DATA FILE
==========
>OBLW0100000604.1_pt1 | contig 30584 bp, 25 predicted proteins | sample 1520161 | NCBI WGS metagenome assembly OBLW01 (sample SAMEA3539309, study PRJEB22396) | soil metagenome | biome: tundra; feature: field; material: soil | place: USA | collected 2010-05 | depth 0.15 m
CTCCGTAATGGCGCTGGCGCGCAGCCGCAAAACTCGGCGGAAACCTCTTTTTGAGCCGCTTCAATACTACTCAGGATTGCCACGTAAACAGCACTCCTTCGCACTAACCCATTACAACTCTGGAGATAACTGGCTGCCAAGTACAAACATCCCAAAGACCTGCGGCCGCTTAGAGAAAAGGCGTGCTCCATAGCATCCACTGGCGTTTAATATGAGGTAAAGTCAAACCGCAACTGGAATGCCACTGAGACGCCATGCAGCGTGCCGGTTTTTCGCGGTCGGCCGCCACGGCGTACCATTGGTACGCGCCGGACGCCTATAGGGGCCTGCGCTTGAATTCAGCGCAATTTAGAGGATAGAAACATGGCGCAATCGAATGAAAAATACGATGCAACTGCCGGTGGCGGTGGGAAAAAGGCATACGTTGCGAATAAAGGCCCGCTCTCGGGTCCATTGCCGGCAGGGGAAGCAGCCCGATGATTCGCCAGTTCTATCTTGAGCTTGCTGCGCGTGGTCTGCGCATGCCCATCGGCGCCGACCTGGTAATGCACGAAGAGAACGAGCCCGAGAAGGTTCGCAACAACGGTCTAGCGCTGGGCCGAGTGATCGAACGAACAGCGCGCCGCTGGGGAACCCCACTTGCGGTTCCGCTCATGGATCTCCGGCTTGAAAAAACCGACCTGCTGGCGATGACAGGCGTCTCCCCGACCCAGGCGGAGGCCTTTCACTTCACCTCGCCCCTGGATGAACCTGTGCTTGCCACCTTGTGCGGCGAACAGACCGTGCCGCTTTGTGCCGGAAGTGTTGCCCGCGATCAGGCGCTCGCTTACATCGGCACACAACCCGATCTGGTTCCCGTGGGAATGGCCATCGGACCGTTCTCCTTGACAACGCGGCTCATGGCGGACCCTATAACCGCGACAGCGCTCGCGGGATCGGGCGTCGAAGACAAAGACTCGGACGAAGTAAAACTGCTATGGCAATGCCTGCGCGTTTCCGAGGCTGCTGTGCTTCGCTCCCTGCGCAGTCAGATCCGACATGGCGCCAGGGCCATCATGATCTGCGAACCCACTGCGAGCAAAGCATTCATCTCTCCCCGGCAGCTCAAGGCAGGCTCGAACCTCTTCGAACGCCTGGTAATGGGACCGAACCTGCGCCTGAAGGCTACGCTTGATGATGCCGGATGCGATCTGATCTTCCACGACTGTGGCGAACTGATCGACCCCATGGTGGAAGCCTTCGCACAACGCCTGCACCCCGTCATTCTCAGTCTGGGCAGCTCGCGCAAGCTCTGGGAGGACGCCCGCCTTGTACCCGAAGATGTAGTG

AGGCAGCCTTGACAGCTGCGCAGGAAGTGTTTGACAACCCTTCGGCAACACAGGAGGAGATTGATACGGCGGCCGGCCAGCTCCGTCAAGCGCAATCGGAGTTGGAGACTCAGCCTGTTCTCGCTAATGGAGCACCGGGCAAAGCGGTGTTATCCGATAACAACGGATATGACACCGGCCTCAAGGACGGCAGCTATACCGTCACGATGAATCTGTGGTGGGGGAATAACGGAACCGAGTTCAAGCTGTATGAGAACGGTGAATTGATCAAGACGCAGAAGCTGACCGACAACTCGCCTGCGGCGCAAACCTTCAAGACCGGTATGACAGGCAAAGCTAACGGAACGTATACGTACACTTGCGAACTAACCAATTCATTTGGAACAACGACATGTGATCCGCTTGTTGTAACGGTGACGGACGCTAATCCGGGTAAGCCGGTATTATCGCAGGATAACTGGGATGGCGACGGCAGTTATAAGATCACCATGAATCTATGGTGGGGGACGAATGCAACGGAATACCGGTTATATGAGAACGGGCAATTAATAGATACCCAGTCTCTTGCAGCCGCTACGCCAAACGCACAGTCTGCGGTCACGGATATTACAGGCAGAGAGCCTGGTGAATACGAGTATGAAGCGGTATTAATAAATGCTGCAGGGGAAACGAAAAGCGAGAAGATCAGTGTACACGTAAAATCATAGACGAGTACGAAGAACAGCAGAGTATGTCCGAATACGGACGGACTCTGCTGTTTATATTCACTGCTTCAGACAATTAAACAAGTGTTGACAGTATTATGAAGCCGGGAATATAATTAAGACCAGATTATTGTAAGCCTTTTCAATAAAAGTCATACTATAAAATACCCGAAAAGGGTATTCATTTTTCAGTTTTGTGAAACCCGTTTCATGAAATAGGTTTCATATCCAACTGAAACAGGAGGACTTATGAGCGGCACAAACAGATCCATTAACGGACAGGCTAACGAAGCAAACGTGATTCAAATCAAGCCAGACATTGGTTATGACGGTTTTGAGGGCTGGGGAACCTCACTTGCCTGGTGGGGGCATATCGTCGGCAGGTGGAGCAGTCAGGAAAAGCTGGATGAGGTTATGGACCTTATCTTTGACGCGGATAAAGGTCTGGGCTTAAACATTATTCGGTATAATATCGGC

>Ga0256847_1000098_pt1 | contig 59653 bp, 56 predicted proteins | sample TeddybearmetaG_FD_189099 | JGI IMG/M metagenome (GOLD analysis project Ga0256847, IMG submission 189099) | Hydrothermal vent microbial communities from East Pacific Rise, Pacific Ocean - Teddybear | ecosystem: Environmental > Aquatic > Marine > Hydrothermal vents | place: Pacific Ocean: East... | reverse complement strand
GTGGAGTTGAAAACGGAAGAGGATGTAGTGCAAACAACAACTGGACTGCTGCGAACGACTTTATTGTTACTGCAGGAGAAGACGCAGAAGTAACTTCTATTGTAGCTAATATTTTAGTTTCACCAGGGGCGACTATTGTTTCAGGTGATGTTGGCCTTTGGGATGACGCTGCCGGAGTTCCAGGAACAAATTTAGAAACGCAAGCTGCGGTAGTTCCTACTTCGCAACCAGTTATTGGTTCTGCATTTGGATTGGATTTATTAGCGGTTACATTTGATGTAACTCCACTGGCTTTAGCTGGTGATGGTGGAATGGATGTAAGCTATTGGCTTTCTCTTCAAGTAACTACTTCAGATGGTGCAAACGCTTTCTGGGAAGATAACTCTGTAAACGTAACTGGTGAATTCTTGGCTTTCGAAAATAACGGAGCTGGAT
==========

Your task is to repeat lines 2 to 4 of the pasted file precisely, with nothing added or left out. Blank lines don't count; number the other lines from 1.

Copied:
CTCCGTAATGGCGCTGGCGCGCAGCCGCAAAACTCGGCGGAAACCTCTTTTTGAGCCGCTTCAATACTACTCAGGATTGCCACGTAAACAGCACTCCTTCGCACTAACCCATTACAACTCTGGAGATAACTGGCTGCCAAGTACAAACATCCCAAAGACCTGCGGCCGCTTAGAGAAAAGGCGTGCTCCATAGCATCCACTGGCGTTTAATATGAGGTAAAGTCAAACCGCAACTGGAATGCCACTGAGACGCCATGCAGCGTGCCGGTTTTTCGCGGTCGGCCGCCACGGCGTACCATTGGTACGCGCCGGACGCCTATAGGGGCCTGCGCTTGAATTCAGCGCAATTTAGAGGATAGAAACATGGCGCAATCGAATGAAAAATACGATGCAACTGCCGGTGGCGGTGGGAAAAAGGCATACGTTGCGAATAAAGGCCCGCTCTCGGGTCCATTGCCGGCAGGGGAAGCAGCCCGATGATTCGCCAGTTCTATCTTGAGCTTGCTGCGCGTGGTCTGCGCATGCCCATCGGCGCCGACCTGGTAATGCACGAAGAGAACGAGCCCGAGAAGGTTCGCAACAACGGTCTAGCGCTGGGCCGAGTGATCGAACGAACAGCGCGCCGCTGGGGAACCCCACTTGCGGTTCCGCTCATGGATCTCCGGCTTGAAAAAACCGACCTGCTGGCGATGACAGGCGTCTCCCCGACCCAGGCGGAGGCCTTTCACTTCACCTCGCCCCTGGATGAACCTGTGCTTGCCACCTTGTGCGGCGAACAGACCGTGCCGCTTTGTGCCGGAAGTGTTGCCCGCGATCAGGCGCTCGCTTACATCGGCACACAACCCGATCTGGTTCCCGTGGGAATGGCCATCGGACCGTTCTCCTTGACAACGCGGCTCATGGCGGACCCTATAACCGCGACAGCGCTCGCGGGATCGGGCGTCGAAGACAAAGACTCGGACGAAGTAAAACTGCTATGGCAATGCCTGCGCGTTTCCGAGGCTGCTGTGCTTCGCTCCCTGCGCAGTCAGATCCGACATGGCGCCAGGGCCATCATGATCTGCGAACCCACTGCGAGCAAAGCATTCATCTCTCCCCGGCAGCTCAAGGCAGGCTCGAACCTCTTCGAACGCCTGGTAATGGGACCGAACCTGCGCCTGAAGGCTACGCTTGATGATGCCGGATGCGATCTGATCTTCCACGACTGTGGCGAACTGATCGACCCCATGGTGGAAGCCTTCGCACAACGCCTGCACCCCGTCATTCTCAGTCTGGGCAGCTCGCGCAAGCTCTGGGAGGACGCCCGCCTTGTACCCGAAGATGTAGTG

AGGCAGCCTTGACAGCTGCGCAGGAAGTGTTTGACAACCCTTCGGCAACACAGGAGGAGATTGATACGGCGGCCGGCCAGCTCCGTCAAGCGCAATCGGAGTTGGAGACTCAGCCTGTTCTCGCTAATGGAGCACCGGGCAAAGCGGTGTTATCCGATAACAACGGATATGACACCGGCCTCAAGGACGGCAGCTATACCGTCACGATGAATCTGTGGTGGGGGAATAACGGAACCGAGTTCAAGCTGTATGAGAACGGTGAATTGATCAAGACGCAGAAGCTGACCGACAACTCGCCTGCGGCGCAAACCTTCAAGACCGGTATGACAGGCAAAGCTAACGGAACGTATACGTACACTTGCGAACTAACCAATTCATTTGGAACAACGACATGTGATCCGCTTGTTGTAACGGTGACGGACGCTAATCCGGGTAAGCCGGTATTATCGCAGGATAACTGGGATGGCGACGGCAGTTATAAGATCACCATGAATCTATGGTGGGGGACGAATGCAACGGAATACCGGTTATATGAGAACGGGCAATTAATAGATACCCAGTCTCTTGCAGCCGCTACGCCAAACGCACAGTCTGCGGTCACGGATATTACAGGCAGAGAGCCTGGTGAATACGAGTATGAAGCGGTATTAATAAATGCTGCAGGGGAAACGAAAAGCGAGAAGATCAGTGTACACGTAAAATCATAGACGAGTACGAAGAACAGCAGAGTATGTCCGAATACGGACGGACTCTGCTGTTTATATTCACTGCTTCAGACAATTAAACAAGTGTTGACAGTATTATGAAGCCGGGAATATAATTAAGACCAGATTATTGTAAGCCTTTTCAATAAAAGTCATACTATAAAATACCCGAAAAGGGTATTCATTTTTCAGTTTTGTGAAACCCGTTTCATGAAATAGGTTTCATATCCAACTGAAACAGGAGGACTTATGAGCGGCACAAACAGATCCATTAACGGACAGGCTAACGAAGCAAACGTGATTCAAATCAAGCCAGACATTGGTTATGACGGTTTTGAGGGCTGGGGAACCTCACTTGCCTGGTGGGGGCATATCGTCGGCAGGTGGAGCAGTCAGGAAAAGCTGGATGAGGTTATGGACCTTATCTTTGACGCGGATAAAGGTCTGGGCTTAAACATTATTCGGTATAATATCGGC

>Ga0256847_1000098_pt1 | contig 59653 bp, 56 predicted proteins | sample TeddybearmetaG_FD_189099 | JGI IMG/M metagenome (GOLD analysis project Ga0256847, IMG submission 189099) | Hydrothermal vent microbial communities from East Pacific Rise, Pacific Ocean - Teddybear | ecosystem: Environmental > Aquatic > Marine > Hydrothermal vents | place: Pacific Ocean: East... | reverse complement strand